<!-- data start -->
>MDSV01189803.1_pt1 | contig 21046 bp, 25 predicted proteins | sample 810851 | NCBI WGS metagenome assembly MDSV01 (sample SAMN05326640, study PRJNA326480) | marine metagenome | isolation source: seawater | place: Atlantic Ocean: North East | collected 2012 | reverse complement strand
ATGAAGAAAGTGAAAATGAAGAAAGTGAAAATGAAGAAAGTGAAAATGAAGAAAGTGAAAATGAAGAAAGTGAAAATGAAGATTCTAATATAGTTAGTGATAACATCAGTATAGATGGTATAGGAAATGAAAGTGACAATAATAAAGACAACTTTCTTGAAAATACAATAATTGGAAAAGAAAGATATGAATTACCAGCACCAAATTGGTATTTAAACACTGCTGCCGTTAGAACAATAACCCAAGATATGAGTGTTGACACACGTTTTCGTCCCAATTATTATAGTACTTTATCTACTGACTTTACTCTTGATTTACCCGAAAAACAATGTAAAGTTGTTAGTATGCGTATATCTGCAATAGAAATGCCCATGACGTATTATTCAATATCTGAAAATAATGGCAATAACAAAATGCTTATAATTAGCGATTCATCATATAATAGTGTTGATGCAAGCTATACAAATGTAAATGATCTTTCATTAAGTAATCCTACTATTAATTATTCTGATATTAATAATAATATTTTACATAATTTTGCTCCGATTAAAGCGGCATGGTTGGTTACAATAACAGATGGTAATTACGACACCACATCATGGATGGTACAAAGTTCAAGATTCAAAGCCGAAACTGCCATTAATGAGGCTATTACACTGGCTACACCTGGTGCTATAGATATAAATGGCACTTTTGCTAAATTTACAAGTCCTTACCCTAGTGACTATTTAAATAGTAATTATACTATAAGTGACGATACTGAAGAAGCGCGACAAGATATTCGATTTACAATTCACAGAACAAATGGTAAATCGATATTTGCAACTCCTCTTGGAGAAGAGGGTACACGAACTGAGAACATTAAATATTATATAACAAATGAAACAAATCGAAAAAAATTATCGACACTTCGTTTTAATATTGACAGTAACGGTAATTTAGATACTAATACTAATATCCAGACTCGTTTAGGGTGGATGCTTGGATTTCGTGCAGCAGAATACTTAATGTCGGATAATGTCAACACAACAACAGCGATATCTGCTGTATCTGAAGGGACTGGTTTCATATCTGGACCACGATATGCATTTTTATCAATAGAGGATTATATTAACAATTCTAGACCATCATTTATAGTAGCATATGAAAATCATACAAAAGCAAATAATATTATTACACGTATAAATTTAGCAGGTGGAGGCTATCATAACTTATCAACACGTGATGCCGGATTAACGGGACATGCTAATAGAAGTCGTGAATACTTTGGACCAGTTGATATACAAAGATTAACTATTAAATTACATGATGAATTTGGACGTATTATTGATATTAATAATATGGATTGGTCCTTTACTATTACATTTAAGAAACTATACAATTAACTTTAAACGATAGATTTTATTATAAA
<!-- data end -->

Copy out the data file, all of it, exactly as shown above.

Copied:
>MDSV01189803.1_pt1 | contig 21046 bp, 25 predicted proteins | sample 810851 | NCBI WGS metagenome assembly MDSV01 (sample SAMN05326640, study PRJNA326480) | marine metagenome | isolation source: seawater | place: Atlantic Ocean: North East | collected 2012 | reverse complement strand
ATGAAGAAAGTGAAAATGAAGAAAGTGAAAATGAAGAAAGTGAAAATGAAGAAAGTGAAAATGAAGAAAGTGAAAATGAAGATTCTAATATAGTTAGTGATAACATCAGTATAGATGGTATAGGAAATGAAAGTGACAATAATAAAGACAACTTTCTTGAAAATACAATAATTGGAAAAGAAAGATATGAATTACCAGCACCAAATTGGTATTTAAACACTGCTGCCGTTAGAACAATAACCCAAGATATGAGTGTTGACACACGTTTTCGTCCCAATTATTATAGTACTTTATCTACTGACTTTACTCTTGATTTACCCGAAAAACAATGTAAAGTTGTTAGTATGCGTATATCTGCAATAGAAATGCCCATGACGTATTATTCAATATCTGAAAATAATGGCAATAACAAAATGCTTATAATTAGCGATTCATCATATAATAGTGTTGATGCAAGCTATACAAATGTAAATGATCTTTCATTAAGTAATCCTACTATTAATTATTCTGATATTAATAATAATATTTTACATAATTTTGCTCCGATTAAAGCGGCATGGTTGGTTACAATAACAGATGGTAATTACGACACCACATCATGGATGGTACAAAGTTCAAGATTCAAAGCCGAAACTGCCATTAATGAGGCTATTACACTGGCTACACCTGGTGCTATAGATATAAATGGCACTTTTGCTAAATTTACAAGTCCTTACCCTAGTGACTATTTAAATAGTAATTATACTATAAGTGACGATACTGAAGAAGCGCGACAAGATATTCGATTTACAATTCACAGAACAAATGGTAAATCGATATTTGCAACTCCTCTTGGAGAAGAGGGTACACGAACTGAGAACATTAAATATTATATAACAAATGAAACAAATCGAAAAAAATTATCGACACTTCGTTTTAATATTGACAGTAACGGTAATTTAGATACTAATACTAATATCCAGACTCGTTTAGGGTGGATGCTTGGATTTCGTGCAGCAGAATACTTAATGTCGGATAATGTCAACACAACAACAGCGATATCTGCTGTATCTGAAGGGACTGGTTTCATATCTGGACCACGATATGCATTTTTATCAATAGAGGATTATATTAACAATTCTAGACCATCATTTATAGTAGCATATGAAAATCATACAAAAGCAAATAATATTATTACACGTATAAATTTAGCAGGTGGAGGCTATCATAACTTATCAACACGTGATGCCGGATTAACGGGACATGCTAATAGAAGTCGTGAATACTTTGGACCAGTTGATATACAAAGATTAACTATTAAATTACATGATGAATTTGGACGTATTATTGATATTAATAATATGGATTGGTCCTTTACTATTACATTTAAGAAACTATACAATTAACTTTAAACGATAGATTTTATTATAAA